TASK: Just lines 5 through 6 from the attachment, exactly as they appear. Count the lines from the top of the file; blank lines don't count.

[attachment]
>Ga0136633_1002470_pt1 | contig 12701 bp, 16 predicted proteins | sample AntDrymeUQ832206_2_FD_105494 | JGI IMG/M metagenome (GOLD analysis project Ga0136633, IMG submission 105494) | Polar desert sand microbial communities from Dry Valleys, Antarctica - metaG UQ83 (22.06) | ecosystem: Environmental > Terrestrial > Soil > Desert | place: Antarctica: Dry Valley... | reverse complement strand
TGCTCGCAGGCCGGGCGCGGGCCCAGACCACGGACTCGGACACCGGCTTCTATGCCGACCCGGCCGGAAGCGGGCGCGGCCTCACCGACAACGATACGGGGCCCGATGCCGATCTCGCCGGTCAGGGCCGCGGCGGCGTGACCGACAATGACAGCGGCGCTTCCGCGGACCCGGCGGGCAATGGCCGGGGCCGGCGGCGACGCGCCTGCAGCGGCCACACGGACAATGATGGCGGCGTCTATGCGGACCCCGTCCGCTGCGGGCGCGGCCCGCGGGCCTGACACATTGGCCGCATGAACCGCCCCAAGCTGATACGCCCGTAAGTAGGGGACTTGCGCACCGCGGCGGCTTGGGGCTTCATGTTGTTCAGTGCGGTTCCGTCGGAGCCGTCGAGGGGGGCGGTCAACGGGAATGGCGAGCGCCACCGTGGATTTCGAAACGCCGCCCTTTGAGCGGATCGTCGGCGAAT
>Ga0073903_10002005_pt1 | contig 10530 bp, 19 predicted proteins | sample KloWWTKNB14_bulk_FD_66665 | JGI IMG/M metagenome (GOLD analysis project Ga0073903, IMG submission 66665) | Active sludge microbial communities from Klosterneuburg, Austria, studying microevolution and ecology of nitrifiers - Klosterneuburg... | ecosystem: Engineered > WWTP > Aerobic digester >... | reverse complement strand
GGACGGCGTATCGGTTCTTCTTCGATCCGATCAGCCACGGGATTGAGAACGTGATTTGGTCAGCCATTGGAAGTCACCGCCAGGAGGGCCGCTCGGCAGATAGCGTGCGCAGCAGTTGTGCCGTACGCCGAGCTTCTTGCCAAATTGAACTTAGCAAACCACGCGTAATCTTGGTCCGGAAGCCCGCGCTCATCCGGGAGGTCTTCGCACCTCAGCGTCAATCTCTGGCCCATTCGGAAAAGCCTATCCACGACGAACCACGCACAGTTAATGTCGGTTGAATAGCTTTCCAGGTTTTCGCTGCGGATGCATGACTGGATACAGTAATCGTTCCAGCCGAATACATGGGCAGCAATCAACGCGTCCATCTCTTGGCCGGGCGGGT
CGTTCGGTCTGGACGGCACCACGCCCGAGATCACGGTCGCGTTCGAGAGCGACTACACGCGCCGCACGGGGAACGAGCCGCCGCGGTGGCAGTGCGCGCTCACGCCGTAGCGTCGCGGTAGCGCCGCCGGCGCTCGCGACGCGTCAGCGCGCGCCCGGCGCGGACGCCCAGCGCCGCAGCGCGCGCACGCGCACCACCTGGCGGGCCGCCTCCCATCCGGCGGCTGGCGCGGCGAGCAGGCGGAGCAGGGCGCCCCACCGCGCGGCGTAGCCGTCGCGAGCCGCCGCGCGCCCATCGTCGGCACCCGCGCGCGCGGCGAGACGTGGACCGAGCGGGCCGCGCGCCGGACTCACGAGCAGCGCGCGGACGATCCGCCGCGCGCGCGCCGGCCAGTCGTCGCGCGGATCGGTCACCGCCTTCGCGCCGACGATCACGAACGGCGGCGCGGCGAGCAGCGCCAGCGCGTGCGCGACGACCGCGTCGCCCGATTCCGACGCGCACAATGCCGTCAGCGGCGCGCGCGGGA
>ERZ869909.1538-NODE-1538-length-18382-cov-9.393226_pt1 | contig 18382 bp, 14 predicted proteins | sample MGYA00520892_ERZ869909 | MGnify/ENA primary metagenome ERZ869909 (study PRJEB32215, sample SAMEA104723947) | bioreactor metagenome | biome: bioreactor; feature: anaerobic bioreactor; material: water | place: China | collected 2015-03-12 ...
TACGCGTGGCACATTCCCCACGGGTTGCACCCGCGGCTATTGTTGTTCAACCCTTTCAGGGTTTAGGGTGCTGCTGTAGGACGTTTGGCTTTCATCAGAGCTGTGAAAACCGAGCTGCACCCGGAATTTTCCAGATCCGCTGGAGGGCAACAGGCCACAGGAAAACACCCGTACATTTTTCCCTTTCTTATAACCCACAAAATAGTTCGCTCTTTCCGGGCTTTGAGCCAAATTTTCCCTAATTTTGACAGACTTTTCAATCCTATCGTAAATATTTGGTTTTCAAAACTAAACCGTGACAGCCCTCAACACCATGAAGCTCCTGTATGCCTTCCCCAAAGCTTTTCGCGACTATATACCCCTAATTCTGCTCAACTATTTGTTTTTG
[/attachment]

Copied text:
CGTTCGGTCTGGACGGCACCACGCCCGAGATCACGGTCGCGTTCGAGAGCGACTACACGCGCCGCACGGGGAACGAGCCGCCGCGGTGGCAGTGCGCGCTCACGCCGTAGCGTCGCGGTAGCGCCGCCGGCGCTCGCGACGCGTCAGCGCGCGCCCGGCGCGGACGCCCAGCGCCGCAGCGCGCGCACGCGCACCACCTGGCGGGCCGCCTCCCATCCGGCGGCTGGCGCGGCGAGCAGGCGGAGCAGGGCGCCCCACCGCGCGGCGTAGCCGTCGCGAGCCGCCGCGCGCCCATCGTCGGCACCCGCGCGCGCGGCGAGACGTGGACCGAGCGGGCCGCGCGCCGGACTCACGAGCAGCGCGCGGACGATCCGCCGCGCGCGCGCCGGCCAGTCGTCGCGCGGATCGGTCACCGCCTTCGCGCCGACGATCACGAACGGCGGCGCGGCGAGCAGCGCCAGCGCGTGCGCGACGACCGCGTCGCCCGATTCCGACGCGCACAATGCCGTCAGCGGCGCGCGCGGGA
>ERZ869909.1538-NODE-1538-length-18382-cov-9.393226_pt1 | contig 18382 bp, 14 predicted proteins | sample MGYA00520892_ERZ869909 | MGnify/ENA primary metagenome ERZ869909 (study PRJEB32215, sample SAMEA104723947) | bioreactor metagenome | biome: bioreactor; feature: anaerobic bioreactor; material: water | place: China | collected 2015-03-12 ...